There have been many reckons of late for what New Zealand (and, for that matter other countries) should do to kick-start the economy to bring us out of the COVID-19 doldrums. Now I have to state my view upfront that some of the problems we’re facing now directly result from our current economic system that requires constant growth and consumption to fuel itself. While I don’t have the alternative model all worked out, it seems less consumption would stand us in good stead.
But saying things like that quickly descend into calls of socialism (and, as we know, many view socialism as worse than leprosy) so let’s put such revolutionary ideas to the side for a time.
Outside of that sort of fundamental economic remodelling, however, I’ve been wondering about what sort of stimulus initiatives the New Zealand government could come up with that would not only fuel the economy but would do so in a bottom-up way.
You see, there have been many opinion pieces from business leaders, steeped in the multi-decade neo-liberal model – that have suggested that the way to success is to attract big money foreigners either as investors or landowners. Their theory goes that the riches they (theoretically) introduce into the country will flow down so that it benefits society as a whole.
Notwithstanding the fact that we’ve been sold this idea in the past to very little benefit (here’s looking at you, Mr Thiel), even when it does go like this, we run the risk of creating a less equitable society. One in which New Zealanders have access to work, but work which sees them in servitude to a modern take on the landed gentry. I’m not sure that New Zealanders really want to mow the lawns and clean the pools for Silicon Valey tech gurus, Swiss financiers or South American industrialists.
But here’s the thing, there is mounting evidence that the neo-liberalist theory of trickle-down economics doesn’t work. Introduce wealth at the top and you certainly benefit the top strata of society, but generally, that results in increased property speculation which, rather than benefitting those lower down on the economic ladder, actually makes life worse for them through reduced affordability of housing and the like.
So how do we make the economy move, while benefitting those at the lower levels of society? How do we encourage economic flows at all levels, rather than just at the top?
Our government spends billions of dollars a year on its internal procurement – buying stationery, furniture, clothing, cleaning, catering and a myriad of other services that it needs. My business, Albion Clothing, has been directly involved with that given the contracts we have to supply uniforms for agencies such as the New Zealand Defence Force, Fire and Emergency New Zealand and the New Zealand Police.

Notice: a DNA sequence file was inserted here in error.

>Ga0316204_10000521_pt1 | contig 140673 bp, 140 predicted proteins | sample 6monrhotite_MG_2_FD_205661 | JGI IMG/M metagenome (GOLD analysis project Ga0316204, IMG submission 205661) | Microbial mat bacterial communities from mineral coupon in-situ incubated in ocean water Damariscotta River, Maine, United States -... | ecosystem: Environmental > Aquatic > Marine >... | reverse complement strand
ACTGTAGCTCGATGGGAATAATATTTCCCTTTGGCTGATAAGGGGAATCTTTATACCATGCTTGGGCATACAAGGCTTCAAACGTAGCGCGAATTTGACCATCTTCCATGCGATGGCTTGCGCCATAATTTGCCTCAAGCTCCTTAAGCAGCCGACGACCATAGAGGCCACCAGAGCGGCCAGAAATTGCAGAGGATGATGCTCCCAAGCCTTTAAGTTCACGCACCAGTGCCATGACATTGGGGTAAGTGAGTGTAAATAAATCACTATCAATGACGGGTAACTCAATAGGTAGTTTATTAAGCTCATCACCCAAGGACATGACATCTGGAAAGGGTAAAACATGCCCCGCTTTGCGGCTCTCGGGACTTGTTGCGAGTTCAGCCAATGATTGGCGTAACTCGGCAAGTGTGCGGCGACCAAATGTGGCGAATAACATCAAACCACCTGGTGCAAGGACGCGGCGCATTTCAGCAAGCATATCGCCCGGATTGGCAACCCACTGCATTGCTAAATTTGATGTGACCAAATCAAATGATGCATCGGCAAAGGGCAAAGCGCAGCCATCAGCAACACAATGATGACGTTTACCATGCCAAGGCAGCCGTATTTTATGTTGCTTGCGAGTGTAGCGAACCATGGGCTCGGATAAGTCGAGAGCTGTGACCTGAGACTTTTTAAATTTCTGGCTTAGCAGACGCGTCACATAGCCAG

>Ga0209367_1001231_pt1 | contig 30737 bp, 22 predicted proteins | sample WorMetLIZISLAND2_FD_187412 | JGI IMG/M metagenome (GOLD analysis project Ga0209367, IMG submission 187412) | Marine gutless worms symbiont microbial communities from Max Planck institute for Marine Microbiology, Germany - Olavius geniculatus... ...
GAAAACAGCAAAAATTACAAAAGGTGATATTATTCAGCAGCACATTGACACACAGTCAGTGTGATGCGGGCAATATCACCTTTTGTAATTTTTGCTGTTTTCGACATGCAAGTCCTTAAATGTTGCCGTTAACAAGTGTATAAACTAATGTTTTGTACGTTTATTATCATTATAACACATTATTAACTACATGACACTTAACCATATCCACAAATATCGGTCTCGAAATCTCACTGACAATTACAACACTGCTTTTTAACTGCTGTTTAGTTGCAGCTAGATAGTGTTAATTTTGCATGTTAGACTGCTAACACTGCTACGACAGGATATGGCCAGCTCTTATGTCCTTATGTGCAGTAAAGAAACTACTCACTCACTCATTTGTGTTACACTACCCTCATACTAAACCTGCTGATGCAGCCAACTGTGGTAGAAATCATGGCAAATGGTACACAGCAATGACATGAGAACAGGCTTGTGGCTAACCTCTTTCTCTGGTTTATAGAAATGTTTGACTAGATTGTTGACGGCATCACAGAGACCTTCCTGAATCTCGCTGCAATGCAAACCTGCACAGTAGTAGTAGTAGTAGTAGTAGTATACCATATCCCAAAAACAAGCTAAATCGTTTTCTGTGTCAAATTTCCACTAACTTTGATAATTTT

But this is only a tiny proportion of the needs of these organizations and, not surprisingly, the vast majority of government procurement sees cash spent overseas. So how can we use that fact to change our own economic model?
How about our government enacts a policy whereby procurement must take place domestically if at all possible (no, I’m not suggesting we buy dismantled cars from Japanese car manufacturers and assemble them here in NZ the way we used to – I’m talking about stuff that CAN be made efficiently in New Zealand).
Imagine then, that in return for procuring locally, the government also enacted a policy whereby locally procured items would have to involve companies that pay the living wage. All of a sudden those skilled technicians who make Police uniforms, who supply government stationery, and who supply the raw materials that Kainga Ora use to build state houses, would be paid a wage that was independently and neutrally assessed to be a living one. What happens then?
Well, all of a sudden, those people who are paid the minimum wage and currently have to skimp and save in order to buy their kids school uniforms, pay their rent and put food on the table, will be paid a wage that allows them to do so. And in doing so, a significant proportion of that extra cash spent by the government directly facilitates economic stimulus at the grassroots. It’s a circular economic move that keeps money flowing and does so largely within our own economy.
It’s not a perfect scenario, and people will rightly point out the issues around relativity. Those on lower incomes tend to apply a relative lens between their and others’ wages. If you’re currently paid, say, $2 per hour more than minimum wage, then you’re going to potentially be pretty dissatisfied if, under this new scheme, your relative position is seemingly worse.
But details aside, it seems to make sense to me. This is money that the government already spends. Simply spending it in New Zealand means our economy enjoys the financial benefits of that expenditure, not another economy.
In fact, I’d go so far as to suggest that the financial delta (ie the price difference between buying locally and buying from offshore) is more than made up for by the reduced government expenditure that would come from increased employment, better health outcomes (since people can eat better and afford better housing) and more optimal mental health outcomes (a gainfully employed citizenry is, generally speaking, a happier one).
So there’s an idea, Jacinda. And while it’s something that ACT might argue with, what logically-thinking party could deny a plan that both benefits businesses and workers?